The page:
Review and road test of the SEAT Altea (2004 - 2009)
BY ANDY ENRIGHT
If the idea of a mini-MPV fills you with dread fear not, for SEAT have a stylish solution. The Altea may not be the biggest or even the cleverest mini-MPV in its class but it's definitely one of the most fun to drive and makes a tempting ownership proposition. Low pricing from new tends to make bargain used buys but the word is out on the Altea and low mileage bargains are thin on the ground. Here's what to look for.
(5 dr mini-MPV, 1.4, 1,6, 1.4TSI, 1.8TSI, 2.0, 2.0TSI petrol, 1.9, 2.0 TDI diesel [Reference, Stylance, Sport, FR, XL, Freetrack, S, SE, Sport, S Emocion])
Launched in May 2004, the Altea was the first SEAT to adopt the styling cues of the Salsa show car. Although the Toledo and the Leon would soon follow suit, it took the public some time to get to grips with the new direction and sales were initially rather slow. Before too long, however, a favourable press and some aggressive pricing pushed the Altea into the limelight and it's now one of the Spanish company's most popular lines. At launch, there were four engines, a pair of petrols in 1.6 and 2.0-litre capacities and two turbodiesels. Buyers got to choose either the rather old fashioned 1.9-litre unit or the rather more modern 2.0-litre.
In the middle of 2006, the range became a whole lot sportier with the introduction of the FR trim level. This added spoilers and bigger alloys to the Altea package but, more significantly, it also delivered a 170bhp version of the 2.0-litre TDI engine and a 2.0-litre turbocharged petrol unit with 200bhp. The extended Altea XL version was announced late in 2006. At 18.7cm longer than the standard car it boosted luggage capacity from 409 to 532 litres. The DSG paddle shift gearbox was available on the sporty FR model from late 2006. The Freetrack 4x4 variant was introduced in 2.0-litre petrol TSI and 2.0 TDI 170 guise in September 2007.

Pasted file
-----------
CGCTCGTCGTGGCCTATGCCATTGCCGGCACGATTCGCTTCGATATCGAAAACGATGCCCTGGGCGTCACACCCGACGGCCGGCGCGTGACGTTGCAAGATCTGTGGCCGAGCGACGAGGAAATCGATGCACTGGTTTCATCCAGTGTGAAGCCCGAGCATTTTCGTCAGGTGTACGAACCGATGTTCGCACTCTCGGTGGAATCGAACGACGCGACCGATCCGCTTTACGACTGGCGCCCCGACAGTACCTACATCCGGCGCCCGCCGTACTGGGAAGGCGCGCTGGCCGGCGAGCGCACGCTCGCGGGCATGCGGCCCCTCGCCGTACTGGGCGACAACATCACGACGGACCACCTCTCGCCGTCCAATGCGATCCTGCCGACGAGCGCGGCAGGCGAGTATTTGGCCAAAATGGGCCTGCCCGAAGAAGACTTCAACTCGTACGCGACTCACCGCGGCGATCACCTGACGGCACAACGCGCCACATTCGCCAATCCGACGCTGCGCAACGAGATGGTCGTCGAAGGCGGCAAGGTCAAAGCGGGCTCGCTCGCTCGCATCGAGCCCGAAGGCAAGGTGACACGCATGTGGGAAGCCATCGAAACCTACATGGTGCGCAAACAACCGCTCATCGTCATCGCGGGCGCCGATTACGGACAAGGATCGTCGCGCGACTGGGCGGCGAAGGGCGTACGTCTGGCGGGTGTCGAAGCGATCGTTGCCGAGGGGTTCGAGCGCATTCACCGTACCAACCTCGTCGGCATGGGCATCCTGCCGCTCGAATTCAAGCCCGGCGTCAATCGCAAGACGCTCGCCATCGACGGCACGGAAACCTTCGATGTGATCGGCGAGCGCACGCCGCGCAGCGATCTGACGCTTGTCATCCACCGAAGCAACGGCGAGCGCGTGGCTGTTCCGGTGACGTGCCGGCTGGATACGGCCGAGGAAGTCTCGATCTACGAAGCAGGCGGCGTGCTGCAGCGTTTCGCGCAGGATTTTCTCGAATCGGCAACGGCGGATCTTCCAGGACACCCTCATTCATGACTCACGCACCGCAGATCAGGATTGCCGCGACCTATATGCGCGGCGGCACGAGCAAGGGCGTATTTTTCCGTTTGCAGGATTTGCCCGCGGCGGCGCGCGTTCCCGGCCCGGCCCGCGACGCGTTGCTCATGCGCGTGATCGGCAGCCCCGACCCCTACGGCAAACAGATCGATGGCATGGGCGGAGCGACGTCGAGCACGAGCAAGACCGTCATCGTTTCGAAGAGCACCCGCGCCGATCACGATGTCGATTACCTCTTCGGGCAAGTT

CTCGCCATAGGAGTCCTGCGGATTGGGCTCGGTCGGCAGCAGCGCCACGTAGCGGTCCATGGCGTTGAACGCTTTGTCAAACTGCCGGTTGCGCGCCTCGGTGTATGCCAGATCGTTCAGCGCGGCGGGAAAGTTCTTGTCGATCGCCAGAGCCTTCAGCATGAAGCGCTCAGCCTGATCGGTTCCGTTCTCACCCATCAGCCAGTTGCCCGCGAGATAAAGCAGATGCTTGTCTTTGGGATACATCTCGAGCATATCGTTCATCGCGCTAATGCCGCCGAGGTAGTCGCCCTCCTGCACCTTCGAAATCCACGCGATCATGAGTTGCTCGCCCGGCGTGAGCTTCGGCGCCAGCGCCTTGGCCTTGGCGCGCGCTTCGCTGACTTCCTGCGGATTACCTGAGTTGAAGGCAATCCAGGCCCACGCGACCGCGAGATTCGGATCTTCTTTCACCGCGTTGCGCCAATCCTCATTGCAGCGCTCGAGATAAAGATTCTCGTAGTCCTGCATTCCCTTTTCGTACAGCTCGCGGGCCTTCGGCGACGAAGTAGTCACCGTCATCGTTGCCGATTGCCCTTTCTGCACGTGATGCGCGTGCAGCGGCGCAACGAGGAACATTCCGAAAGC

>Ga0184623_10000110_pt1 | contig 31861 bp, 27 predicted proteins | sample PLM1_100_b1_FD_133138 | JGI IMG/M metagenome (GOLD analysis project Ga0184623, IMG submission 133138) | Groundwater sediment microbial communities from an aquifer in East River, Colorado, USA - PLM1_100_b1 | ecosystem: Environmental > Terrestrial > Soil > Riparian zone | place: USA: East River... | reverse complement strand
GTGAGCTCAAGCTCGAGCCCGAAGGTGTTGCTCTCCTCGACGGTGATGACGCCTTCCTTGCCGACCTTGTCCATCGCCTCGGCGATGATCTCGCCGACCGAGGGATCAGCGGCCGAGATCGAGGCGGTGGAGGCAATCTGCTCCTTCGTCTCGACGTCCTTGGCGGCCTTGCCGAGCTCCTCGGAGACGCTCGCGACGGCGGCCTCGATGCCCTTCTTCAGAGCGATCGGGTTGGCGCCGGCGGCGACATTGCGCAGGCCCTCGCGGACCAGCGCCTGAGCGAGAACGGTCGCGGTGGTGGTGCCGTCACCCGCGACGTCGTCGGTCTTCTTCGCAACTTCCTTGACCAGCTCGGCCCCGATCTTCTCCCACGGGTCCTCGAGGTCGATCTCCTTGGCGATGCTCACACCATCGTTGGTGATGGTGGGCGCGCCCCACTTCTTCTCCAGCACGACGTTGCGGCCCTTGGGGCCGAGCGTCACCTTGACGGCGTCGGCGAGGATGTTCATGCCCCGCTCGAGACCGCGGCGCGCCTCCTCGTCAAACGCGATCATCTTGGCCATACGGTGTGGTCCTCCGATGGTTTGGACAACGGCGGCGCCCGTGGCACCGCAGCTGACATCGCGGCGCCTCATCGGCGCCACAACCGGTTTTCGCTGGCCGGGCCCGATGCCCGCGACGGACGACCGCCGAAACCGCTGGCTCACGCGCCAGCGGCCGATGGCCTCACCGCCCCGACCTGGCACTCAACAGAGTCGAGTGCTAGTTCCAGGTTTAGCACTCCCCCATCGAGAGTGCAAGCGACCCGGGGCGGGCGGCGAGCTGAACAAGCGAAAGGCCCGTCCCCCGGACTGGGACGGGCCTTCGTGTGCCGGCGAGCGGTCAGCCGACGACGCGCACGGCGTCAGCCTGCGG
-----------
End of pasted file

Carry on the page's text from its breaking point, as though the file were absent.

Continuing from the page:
Revisions in mid 2009 saw the 2.0-litre turbo engine axed along with the FR trim level. The other trims were renamed S, SE and Sport while the range-topping diesel engine was replaced by another 2.0-litre 168bhp unit, this one using common-rail injection technology. The interior materials and design were improved and the front of the car got sleeker headlights with a reshaped grille and a smaller SEAT badge. The Freetrack 4x4 remained untouched.
What You Get
First shown at the 2003 Frankfurt Motor Show, the reaction to the Altea was so positive that SEAT's paymasters, the Audi Brand Group (Audi, SEAT and Lamborghini), threw everything into turning the car into a production reality. Just five months after its debut under the tungsten lights, it was ready to roll into dealerships. It's a significant precursor of what's to come from SEAT. The huge radiator grille with prominent 'S' logo, the almond-shaped headlamps and the 'dynamic line' that runs from the front wheel arch over the doors to the rear wheel are all styling traits that SEAT's design director, Steve Lewis, proposes to incorporate into all the marque's forthcoming models.
The Altea unashamedly offers five spacious seats rather than seven cramped ones but weighs in with some innovative thinking. The side profile has the same 33:66 glass to metal ratio that features on so many sports cars and gives the Altea a far higher waisted and more dynamic look than, say, a Volkswagen Touran. Inside, there are more than thirty places to stow and stash goodies, including a supersized glove compartment, big storage bins on all four doors, drawers under the front seat and even a storage area under the boot floor. Even the parcel shelf has a storage cubby incorporated within.